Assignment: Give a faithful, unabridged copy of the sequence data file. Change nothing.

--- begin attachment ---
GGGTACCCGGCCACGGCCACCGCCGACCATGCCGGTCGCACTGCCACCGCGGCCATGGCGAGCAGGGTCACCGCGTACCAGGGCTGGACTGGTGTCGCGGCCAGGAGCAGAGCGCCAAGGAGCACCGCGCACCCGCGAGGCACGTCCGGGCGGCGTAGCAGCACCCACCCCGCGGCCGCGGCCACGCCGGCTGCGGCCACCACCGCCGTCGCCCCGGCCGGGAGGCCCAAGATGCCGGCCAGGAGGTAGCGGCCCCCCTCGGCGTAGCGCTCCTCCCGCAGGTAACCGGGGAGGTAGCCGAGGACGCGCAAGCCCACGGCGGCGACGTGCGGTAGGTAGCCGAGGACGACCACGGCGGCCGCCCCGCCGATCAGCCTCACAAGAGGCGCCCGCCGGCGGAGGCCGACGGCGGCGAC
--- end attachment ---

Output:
GGGTACCCGGCCACGGCCACCGCCGACCATGCCGGTCGCACTGCCACCGCGGCCATGGCGAGCAGGGTCACCGCGTACCAGGGCTGGACTGGTGTCGCGGCCAGGAGCAGAGCGCCAAGGAGCACCGCGCACCCGCGAGGCACGTCCGGGCGGCGTAGCAGCACCCACCCCGCGGCCGCGGCCACGCCGGCTGCGGCCACCACCGCCGTCGCCCCGGCCGGGAGGCCCAAGATGCCGGCCAGGAGGTAGCGGCCCCCCTCGGCGTAGCGCTCCTCCCGCAGGTAACCGGGGAGGTAGCCGAGGACGCGCAAGCCCACGGCGGCGACGTGCGGTAGGTAGCCGAGGACGACCACGGCGGCCGCCCCGCCGATCAGCCTCACAAGAGGCGCCCGCCGGCGGAGGCCGACGGCGGCGAC